The press review catalogues press articles related to la Quadrature's issues, compiled by its volunteers.
See also our French press review.
After a five-year case, the European court of justice has ruled that copies of web pages made in the course of browsing the internet do not infringe copyright law […]
The court ruled that browsing and viewing articles online doesn't require authorisation from the copyright holder, settling a row between the PRCA, the industry body for Britain's PR industry, and the Newspaper Licensing Authority (NLA), which had raged for five years. The fight began in a copyright tribunal between media monitoring firm Meltwater and the NLA.
The ECJ ruled that European law "must be interpreted as meaning that the on-screen copies and the cached copies made by an end-user in the course of viewing a website satisfy the conditions… and that they may therefore be made without the authorisation of the copyright holders." […]
This article by the Guardian paper is from the "Snowden and the Future" talk series
delivered at Columbia Law School, which is available at snowdenandthefuture.info.
In this article, Eben Moglen, founder of the Software Freedom Law Center, Columbia law professor and historian who received the 2003 EFF pioneer award for his role in legalising software encryption and defending free software, considers the impact and implications, but also some ways to deal with the threat to privacy in our age. A very comprehensive article that considers many undervalued aspects of the threat to privacy.
"In the third chapter of his History of the Decline and Fall of the Roman Empire, Edward Gibbon gave two reasons why the slavery into which the Romans had tumbled under Augustus and his successors left them more wretched than any previous human slavery. In the first place, Gibbon said, the Romans had carried with them into slavery the culture of a free people [...]. The power of that Roman empire rested in its leaders' control of communications. The Mediterranean was their lake. [...]"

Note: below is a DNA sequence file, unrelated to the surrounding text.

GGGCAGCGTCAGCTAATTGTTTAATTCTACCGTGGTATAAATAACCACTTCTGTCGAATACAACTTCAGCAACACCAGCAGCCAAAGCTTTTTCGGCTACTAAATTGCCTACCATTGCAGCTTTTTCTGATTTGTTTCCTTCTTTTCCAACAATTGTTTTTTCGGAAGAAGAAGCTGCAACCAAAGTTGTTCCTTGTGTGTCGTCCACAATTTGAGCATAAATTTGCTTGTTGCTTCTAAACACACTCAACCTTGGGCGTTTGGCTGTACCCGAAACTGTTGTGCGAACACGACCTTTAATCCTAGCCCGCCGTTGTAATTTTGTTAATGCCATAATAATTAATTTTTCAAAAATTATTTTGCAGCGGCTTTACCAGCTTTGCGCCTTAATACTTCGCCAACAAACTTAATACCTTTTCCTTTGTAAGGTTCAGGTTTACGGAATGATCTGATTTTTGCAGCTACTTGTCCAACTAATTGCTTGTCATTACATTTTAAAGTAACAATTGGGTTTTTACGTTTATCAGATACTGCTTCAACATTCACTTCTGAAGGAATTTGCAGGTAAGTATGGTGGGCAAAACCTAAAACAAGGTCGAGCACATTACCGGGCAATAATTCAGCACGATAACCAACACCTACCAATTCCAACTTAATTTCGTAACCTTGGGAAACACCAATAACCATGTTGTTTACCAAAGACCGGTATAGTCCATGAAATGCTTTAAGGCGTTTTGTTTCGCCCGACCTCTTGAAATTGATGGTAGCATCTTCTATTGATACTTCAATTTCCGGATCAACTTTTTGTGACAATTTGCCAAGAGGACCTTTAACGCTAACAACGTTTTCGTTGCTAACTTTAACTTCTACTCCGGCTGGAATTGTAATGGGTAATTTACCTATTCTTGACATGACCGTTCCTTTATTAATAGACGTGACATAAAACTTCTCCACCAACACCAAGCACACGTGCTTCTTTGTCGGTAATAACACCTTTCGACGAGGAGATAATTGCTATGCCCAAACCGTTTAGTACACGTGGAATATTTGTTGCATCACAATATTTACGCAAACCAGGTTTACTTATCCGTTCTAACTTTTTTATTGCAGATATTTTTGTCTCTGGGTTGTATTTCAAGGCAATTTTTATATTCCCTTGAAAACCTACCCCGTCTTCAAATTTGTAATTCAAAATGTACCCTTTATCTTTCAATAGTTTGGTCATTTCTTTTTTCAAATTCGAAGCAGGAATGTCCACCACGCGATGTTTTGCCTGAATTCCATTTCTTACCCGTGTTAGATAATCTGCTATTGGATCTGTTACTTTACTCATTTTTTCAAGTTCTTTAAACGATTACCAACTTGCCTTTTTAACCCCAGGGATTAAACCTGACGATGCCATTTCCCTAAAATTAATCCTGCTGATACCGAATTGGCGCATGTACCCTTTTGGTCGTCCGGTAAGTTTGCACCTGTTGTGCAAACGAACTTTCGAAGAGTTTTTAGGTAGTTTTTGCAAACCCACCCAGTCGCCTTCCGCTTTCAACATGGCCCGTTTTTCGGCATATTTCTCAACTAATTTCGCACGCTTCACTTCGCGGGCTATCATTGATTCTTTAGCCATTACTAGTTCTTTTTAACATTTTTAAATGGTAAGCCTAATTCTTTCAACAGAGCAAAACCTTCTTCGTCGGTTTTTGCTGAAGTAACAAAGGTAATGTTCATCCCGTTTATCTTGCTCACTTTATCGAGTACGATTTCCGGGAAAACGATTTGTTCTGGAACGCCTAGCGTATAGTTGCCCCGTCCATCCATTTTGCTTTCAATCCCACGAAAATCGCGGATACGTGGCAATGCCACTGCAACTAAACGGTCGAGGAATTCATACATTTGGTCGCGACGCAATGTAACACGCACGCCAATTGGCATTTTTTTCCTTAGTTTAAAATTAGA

Above-top-secret details of Britain’s covert surveillance programme - including the location of a clandestine British base tapping undersea cables in the Middle East - have so far remained secret, despite being leaked by fugitive NSA sysadmin Edward Snowden. Government pressure has meant that some media organisations, despite being in possession of these facts, have declined to reveal them. Today, however, the Register publishes them in full. [...]
The CIRCUIT installation at Seeb is regarded as particularly valuable by the British and Americans because it has direct access to nine submarine cables passing through the Gulf and entering the Red Sea. All of the messages and data passed back and forth on the cables is copied into giant computer storage “buffers”, and then sifted for data of special interest. [...]
It was this which lay behind the British government’s successful-until-today efforts to silence the Guardian and the rest of the media on the ultra-classified, beyond Top Secret specifics of Project TEMPORA - the places and names behind the codewords CIRCUIT, TIMPANI, CLARINET, REMEDY and GERONTIC. ®
John Oliver was incandescent on the subject of Net Neutrality, Time Warner and Comcast on Saturday, and he has a new, less-boring term for Net Neutrality: "Cable Company Fuckery." This is not only brilliant, it's hilarious. John Oliver is a perfect blend of Jon Stewart and Charlie Brooker. A reminder: you can reach out and touch the FCC on the subject of Cable Company Fuckery, and EFF can explain how to do it. [...]